Engagement After years of community engagement with over 200 members in the steering committee (as well as technical guidance from City Planning), the Bushwick Community Plan was released last year in 2018. DCP began engagement in February 2014 with the steering committee. Since 2017, they have held over a dozen meetings with the steering committee, Brooklyn Community Board 4 and other stakeholders.
Zoning: Coverage area The BC plan covers an approximately 300-block, 1,300-acre area of Bushwick in Brooklyn’s Community District 4. The area is bounded by parts of Wyckoff Avenue, Cypress and Irving avenues to the north, parts of the Evergreen cemetery, Moffat and Vanderveer streets to the east, Broadway to the south, and Flushing Avenue to the west. The city’s draft rezoning plan includes the same boundaries of Bushwick except it does not include a portion of the Evergreen cemetery.
Zoning: Major corridor1 On transit corridors, along the J, M, Z lines, Broadway, Wyckoff and Myrtle avenues, the community proposed a mixed-use (commercial and residential) special zoning district with Mandatory Inclusionary Housing. On Broadway, there would be height limits of 11 stories and hotel development would require a special permit. On Myrtle and Wyckoff avenues the proposed zoning would be for six- to eight-story apartment buildings with required commercial use on the ground floor. On transit corridors, along the J, M, Z lines, Broadway, Wyckoff and Myrtle avenues, the city proposed a mixed-use (commercial and residential) zoning with flexible design to accomodate the elevated train spaces and to trigger affordable housing. On parts of Broadway, buildings could reach between 12 and 14 stories. There is no special district designation and hotels would be restricted by a special permit.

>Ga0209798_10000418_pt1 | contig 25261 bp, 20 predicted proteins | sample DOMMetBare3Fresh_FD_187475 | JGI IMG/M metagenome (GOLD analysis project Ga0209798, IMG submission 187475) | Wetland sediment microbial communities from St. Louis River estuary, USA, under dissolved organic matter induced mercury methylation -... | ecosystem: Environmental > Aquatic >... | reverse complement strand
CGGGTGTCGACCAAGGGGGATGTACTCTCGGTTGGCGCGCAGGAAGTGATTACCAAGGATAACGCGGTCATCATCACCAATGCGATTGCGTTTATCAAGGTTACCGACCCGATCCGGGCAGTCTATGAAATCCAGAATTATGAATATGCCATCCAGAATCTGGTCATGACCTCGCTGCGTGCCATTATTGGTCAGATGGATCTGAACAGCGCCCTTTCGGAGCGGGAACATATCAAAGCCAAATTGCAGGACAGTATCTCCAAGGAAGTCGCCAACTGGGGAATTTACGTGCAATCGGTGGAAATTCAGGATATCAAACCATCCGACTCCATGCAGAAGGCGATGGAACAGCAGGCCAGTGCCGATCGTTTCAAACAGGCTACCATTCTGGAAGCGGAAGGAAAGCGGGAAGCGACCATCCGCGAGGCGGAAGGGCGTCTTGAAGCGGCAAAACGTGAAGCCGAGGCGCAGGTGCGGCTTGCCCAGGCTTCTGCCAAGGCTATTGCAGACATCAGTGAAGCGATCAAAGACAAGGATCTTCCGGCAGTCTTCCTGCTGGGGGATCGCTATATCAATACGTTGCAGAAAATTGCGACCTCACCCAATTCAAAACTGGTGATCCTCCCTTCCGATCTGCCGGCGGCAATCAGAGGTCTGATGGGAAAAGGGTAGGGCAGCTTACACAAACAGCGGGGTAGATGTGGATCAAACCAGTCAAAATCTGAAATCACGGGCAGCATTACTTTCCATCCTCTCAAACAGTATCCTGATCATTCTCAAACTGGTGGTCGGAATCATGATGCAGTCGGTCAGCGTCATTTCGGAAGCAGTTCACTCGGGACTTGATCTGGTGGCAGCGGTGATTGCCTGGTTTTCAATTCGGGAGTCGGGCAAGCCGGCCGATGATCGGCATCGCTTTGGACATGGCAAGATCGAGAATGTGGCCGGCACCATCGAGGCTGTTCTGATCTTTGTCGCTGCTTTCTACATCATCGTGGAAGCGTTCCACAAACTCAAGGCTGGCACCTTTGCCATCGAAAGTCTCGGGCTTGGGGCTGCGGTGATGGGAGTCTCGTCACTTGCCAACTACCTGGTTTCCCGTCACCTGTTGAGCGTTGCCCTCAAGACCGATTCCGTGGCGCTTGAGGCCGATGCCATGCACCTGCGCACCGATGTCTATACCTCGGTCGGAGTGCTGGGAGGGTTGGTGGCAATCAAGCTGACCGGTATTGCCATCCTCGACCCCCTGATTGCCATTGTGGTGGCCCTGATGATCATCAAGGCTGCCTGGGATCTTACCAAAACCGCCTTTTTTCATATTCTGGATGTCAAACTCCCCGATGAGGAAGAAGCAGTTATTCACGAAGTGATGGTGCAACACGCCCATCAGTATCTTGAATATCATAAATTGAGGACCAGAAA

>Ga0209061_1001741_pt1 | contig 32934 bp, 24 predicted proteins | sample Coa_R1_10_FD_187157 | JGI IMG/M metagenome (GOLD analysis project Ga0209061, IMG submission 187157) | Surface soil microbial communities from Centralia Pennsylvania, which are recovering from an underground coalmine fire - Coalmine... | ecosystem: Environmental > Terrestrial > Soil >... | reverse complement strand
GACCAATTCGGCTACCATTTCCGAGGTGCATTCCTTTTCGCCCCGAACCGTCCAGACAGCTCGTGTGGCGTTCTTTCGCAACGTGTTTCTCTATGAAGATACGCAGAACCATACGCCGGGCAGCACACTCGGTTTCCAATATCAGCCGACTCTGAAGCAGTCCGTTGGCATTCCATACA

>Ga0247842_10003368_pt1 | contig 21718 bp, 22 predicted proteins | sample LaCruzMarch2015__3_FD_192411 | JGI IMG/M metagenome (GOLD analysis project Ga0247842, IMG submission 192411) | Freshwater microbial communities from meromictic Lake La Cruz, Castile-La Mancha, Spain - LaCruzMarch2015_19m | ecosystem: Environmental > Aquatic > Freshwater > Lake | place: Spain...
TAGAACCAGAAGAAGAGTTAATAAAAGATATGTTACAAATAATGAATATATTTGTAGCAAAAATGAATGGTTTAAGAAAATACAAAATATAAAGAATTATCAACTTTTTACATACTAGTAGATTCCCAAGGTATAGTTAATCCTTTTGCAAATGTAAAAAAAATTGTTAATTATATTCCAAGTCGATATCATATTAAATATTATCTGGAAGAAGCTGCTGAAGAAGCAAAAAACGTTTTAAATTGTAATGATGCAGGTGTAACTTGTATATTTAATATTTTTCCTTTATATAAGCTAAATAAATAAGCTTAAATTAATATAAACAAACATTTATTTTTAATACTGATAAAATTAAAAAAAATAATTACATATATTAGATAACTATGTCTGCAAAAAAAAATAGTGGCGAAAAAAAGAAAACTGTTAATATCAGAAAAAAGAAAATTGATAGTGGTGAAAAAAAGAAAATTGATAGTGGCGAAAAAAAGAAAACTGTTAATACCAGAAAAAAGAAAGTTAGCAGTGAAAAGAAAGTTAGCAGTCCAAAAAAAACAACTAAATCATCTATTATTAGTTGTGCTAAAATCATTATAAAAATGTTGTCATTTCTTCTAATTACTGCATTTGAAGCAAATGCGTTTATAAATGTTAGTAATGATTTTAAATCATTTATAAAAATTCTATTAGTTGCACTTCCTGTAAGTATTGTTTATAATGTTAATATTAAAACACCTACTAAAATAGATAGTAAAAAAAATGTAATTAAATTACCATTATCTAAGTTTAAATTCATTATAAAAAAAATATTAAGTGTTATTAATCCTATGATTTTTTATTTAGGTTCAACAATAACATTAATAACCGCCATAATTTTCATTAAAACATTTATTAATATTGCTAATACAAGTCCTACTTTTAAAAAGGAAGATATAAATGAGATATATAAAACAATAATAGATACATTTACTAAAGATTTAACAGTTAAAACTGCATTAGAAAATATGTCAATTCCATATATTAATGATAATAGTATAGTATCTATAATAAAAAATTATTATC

Zoning: Major corridor2 On Knickerbocker Avenue, west of Myrtle Avenue, the proposed zoning is for a commercial-residential pairing that could generate buildings of nine stories and would trigger Mandatory Inclusionary Housing. On Knickerbocker Avenue, west of Myrtle Ave, the city proposed zoning for affordable housing, retail and community faciltiies. The proposed mixed-use zoning is for medium density, where building heights can reach up to between 9 to 13 stories (near transit) with commercial overlays.
Zoning: residential areas The Bushwick community plan focused the zoning on preservation, and would limit heights to between three and five stories. The community specified that if a majority of a residential block is at a lower-density or height, that lower restriction should prevail for the full block. The exisiting zoning of R4, covering one-and two-story homes, on Starr, Willoughby, Cypress, DeKalb and St. Nicholas would remain the same. At NYCHA’s Hope Gardens, the two-square block would be zoned so heights can reach up to 14 stories. Similarly, the city also proposed lower density zoning for residential mid-blocks capping at five stories at maximum. The city would require new development to line up with existing buildings.
Zoning: Commercial areas In the neighborhood commercial corridors (Wilson, parts of Irving and Central avenues) the plan calls for commercial overlays with some affordable housing with heights up to eight stories. Proposed zoning in these areas is for affordable housing, retail and community faciltiies, according to DCP. The mixed-use zoning is for medium density, where building heights can reach between eight to nine stories with commercial overlays.